1.25 g of 0.20 meq/g NovaSyn TGR Novabiochem amide resin was used. The protecting groups used were N-terminal FMOC, His(Trt), Arg(Pmc), Tyr(BOC), Lys(BOC), Lys(Mtt) and Asp(O-Dmb). Deprotection was with piperidine, according to the FastMoc program. The residues were coupled to give, for example, FMOC-Asp(O-Dmb)-His(Trt), Phe-Lys(BOC)-Tyr(BOC)-Lys(Mtt)-Resin. The resin was treated manually with 1% TFA in methylene chloride for 20 minutes and then washed well with methylene chloride and NMP. The partially deprotected resis peptide was treated with HATU in a mixture of DMF and NMP for 30 min at ambient temperature to form the lactam. Following formation of the lactam the resin was returned to the synthesizer for the final couplings of FMOC-Nle, FMOC-PEG12-CO2H and BOC3-hydrazinoacetic acid. The peptide resin (2.15 g) was simultaneously deprotected and cleaved from the resin with 10 ml of a mixture of TFA/phenol/ethanedithiol/thioanisole/water 10 ml/1.5 g/3 ml/0.5 ml/0.5 ml for 4 hr at ambient temperature. The resin was removed by filtration and the filtrate added to 400 ml of diethyl ether and stirred for hr. The resulting solid was isolated by centrifugation, washed well with ether and dried under reduced pressure to give 0.48 g of a white solid.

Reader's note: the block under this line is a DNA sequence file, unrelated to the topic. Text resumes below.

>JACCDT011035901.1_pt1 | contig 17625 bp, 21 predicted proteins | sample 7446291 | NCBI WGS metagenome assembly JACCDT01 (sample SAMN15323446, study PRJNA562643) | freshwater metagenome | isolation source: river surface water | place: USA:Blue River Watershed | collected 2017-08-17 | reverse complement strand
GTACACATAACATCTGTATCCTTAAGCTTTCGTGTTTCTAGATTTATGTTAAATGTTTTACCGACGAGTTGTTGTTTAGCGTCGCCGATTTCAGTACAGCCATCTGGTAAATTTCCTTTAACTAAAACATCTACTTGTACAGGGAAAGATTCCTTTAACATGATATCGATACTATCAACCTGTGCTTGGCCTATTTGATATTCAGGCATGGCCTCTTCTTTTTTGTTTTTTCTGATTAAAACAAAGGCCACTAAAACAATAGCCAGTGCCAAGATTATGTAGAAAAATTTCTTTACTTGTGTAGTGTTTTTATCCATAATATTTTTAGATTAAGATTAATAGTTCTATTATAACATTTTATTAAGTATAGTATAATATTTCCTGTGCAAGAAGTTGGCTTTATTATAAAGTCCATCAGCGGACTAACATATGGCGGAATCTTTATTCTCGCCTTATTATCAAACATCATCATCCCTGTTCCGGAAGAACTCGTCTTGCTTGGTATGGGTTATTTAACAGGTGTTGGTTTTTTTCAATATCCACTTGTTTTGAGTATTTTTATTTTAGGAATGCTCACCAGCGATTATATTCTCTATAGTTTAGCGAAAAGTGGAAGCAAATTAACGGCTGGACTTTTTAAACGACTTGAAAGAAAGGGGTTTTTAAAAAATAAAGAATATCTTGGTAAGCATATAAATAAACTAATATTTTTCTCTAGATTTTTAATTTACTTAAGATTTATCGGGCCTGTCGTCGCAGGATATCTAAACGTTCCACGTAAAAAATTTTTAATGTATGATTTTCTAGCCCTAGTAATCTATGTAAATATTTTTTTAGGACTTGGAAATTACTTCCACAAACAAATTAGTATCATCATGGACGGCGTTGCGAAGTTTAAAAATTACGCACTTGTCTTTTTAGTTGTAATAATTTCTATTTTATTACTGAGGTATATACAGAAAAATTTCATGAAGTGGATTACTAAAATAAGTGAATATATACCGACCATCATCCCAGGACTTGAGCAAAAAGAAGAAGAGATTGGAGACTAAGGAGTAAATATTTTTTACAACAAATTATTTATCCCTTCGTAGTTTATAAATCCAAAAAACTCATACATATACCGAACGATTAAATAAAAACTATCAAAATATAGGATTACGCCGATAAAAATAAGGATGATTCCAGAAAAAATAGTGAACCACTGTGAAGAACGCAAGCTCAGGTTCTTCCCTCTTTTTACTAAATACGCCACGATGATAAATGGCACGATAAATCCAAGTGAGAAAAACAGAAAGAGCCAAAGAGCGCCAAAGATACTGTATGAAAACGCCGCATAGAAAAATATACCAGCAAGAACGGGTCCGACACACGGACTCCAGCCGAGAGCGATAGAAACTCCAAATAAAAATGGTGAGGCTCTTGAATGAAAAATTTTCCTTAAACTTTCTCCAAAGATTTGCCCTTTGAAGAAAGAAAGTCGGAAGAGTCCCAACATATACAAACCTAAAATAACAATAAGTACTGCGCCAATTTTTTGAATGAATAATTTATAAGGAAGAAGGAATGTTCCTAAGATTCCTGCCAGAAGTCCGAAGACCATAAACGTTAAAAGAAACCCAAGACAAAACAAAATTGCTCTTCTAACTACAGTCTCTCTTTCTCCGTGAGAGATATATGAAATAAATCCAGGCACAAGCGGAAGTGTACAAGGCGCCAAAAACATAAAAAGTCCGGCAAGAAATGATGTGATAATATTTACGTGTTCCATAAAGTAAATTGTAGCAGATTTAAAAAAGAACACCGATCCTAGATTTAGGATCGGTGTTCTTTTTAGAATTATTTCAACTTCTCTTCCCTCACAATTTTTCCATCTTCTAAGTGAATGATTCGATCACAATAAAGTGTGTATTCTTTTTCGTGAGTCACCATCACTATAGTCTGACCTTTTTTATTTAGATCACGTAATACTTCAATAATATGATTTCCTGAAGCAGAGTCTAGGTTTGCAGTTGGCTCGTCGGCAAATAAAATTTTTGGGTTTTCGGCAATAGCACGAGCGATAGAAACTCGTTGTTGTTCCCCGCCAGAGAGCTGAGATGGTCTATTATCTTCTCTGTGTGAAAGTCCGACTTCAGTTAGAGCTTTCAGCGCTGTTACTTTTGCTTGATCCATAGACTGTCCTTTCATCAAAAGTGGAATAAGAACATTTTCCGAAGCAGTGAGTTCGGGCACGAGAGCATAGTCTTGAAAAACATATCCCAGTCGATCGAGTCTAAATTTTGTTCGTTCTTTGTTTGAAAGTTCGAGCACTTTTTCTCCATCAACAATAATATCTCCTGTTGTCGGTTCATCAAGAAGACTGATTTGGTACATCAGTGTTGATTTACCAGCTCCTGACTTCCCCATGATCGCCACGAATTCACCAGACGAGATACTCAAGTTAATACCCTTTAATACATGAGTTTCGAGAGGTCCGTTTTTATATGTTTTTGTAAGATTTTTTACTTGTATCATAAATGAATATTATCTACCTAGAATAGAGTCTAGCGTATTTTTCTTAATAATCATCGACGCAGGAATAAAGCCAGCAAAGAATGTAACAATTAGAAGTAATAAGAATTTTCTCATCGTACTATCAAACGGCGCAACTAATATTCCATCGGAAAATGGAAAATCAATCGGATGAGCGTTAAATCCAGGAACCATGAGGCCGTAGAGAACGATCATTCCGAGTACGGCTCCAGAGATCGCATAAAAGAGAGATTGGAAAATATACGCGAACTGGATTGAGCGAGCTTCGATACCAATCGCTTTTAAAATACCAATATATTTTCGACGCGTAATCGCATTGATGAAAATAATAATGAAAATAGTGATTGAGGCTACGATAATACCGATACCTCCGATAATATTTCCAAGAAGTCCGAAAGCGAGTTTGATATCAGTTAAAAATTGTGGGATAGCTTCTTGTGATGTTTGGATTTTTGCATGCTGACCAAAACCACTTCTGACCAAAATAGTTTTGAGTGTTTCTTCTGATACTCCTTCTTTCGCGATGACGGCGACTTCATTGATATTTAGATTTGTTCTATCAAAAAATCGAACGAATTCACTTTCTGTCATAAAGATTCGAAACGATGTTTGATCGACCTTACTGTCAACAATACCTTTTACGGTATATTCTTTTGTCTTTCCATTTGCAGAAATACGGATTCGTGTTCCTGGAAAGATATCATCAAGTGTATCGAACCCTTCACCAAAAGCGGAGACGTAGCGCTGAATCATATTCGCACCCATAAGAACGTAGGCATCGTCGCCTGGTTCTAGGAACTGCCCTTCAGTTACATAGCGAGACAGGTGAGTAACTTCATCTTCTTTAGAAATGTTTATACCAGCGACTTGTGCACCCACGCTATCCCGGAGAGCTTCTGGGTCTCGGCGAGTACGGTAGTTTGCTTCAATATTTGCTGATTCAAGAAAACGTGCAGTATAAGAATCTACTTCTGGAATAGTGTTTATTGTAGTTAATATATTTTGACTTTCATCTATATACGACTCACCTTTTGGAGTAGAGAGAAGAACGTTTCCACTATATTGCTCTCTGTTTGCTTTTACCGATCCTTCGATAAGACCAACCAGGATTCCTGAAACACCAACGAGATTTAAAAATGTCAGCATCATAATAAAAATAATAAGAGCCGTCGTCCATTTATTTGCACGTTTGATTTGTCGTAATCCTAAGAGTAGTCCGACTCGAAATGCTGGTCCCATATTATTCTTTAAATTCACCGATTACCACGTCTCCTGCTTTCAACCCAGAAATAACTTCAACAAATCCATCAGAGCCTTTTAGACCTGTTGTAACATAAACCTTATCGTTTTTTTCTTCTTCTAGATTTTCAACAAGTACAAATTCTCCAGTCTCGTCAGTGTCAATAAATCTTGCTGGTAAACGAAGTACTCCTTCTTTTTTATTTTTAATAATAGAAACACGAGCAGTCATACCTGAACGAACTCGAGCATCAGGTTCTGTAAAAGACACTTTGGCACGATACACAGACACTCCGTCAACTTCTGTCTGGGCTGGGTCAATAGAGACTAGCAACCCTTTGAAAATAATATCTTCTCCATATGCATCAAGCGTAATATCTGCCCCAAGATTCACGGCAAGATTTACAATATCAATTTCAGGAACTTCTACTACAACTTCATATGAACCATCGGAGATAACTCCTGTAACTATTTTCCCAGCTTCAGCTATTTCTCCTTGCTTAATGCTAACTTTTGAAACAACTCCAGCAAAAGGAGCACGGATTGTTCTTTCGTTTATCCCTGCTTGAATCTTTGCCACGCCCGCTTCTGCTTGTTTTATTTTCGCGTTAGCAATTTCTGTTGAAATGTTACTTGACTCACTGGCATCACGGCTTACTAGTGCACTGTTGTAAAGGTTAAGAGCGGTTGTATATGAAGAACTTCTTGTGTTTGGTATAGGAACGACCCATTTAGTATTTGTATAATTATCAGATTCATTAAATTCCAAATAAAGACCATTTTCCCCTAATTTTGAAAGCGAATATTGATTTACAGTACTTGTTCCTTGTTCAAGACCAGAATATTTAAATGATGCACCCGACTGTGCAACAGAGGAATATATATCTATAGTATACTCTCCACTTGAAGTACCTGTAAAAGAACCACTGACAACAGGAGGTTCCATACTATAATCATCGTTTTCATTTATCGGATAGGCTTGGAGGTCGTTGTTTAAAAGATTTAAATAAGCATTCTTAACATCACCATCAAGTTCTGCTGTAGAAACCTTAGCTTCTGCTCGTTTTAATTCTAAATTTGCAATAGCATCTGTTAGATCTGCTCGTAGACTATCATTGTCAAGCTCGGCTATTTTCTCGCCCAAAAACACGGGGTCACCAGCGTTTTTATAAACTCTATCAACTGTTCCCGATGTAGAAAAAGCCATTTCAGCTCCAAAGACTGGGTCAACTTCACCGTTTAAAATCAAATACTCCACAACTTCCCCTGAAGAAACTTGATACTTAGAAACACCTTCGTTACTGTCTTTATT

The crude material was injected in three equal aliquots onto two Vydac C-18 (25×250 mm, 100 columns in tandem and eluted using a 20-100% (80% acetonitrile/0.1% trifluoroacetic acid in water) over 120 min at a flow rate of 5 mL/min. Yields of the peptides were typically between 15-18 mg. The observed and calculated molecular weights were in good agreement.Example 2 Preparation of Mono- or Di-Substituted Alpha-MSH Derivative-Fc Conjugates
Deglycosylation of 7E3 IgG Fc
7E3 IgG Fc is a Fc portion of an IgG prepared by papain digestion to generate abciximab (CAS registry number 143653-53-6) using standard methods. 135 ml of Fc (5 mg/ml) was dialyzed into 10 mM Tris, pH 7.5. 100 μl of PNGase F (500,000 u/ml) was added to the dialysate and the resulting solution incubated at 37° for 3 days. The deglycosylated Fc was purified on a TosoHaas phenyl 5PW column (5.5×200 mm, 10μ) eluted with the gradient of 0-50% buffer B at a flow rate of 11 ml/min (Buffer A: 0.1 M sodium phosphate, 1 M ammonium sulfate, pH 6.5; Buffer B: 0.1 M sodium phosphate, pH 6.5).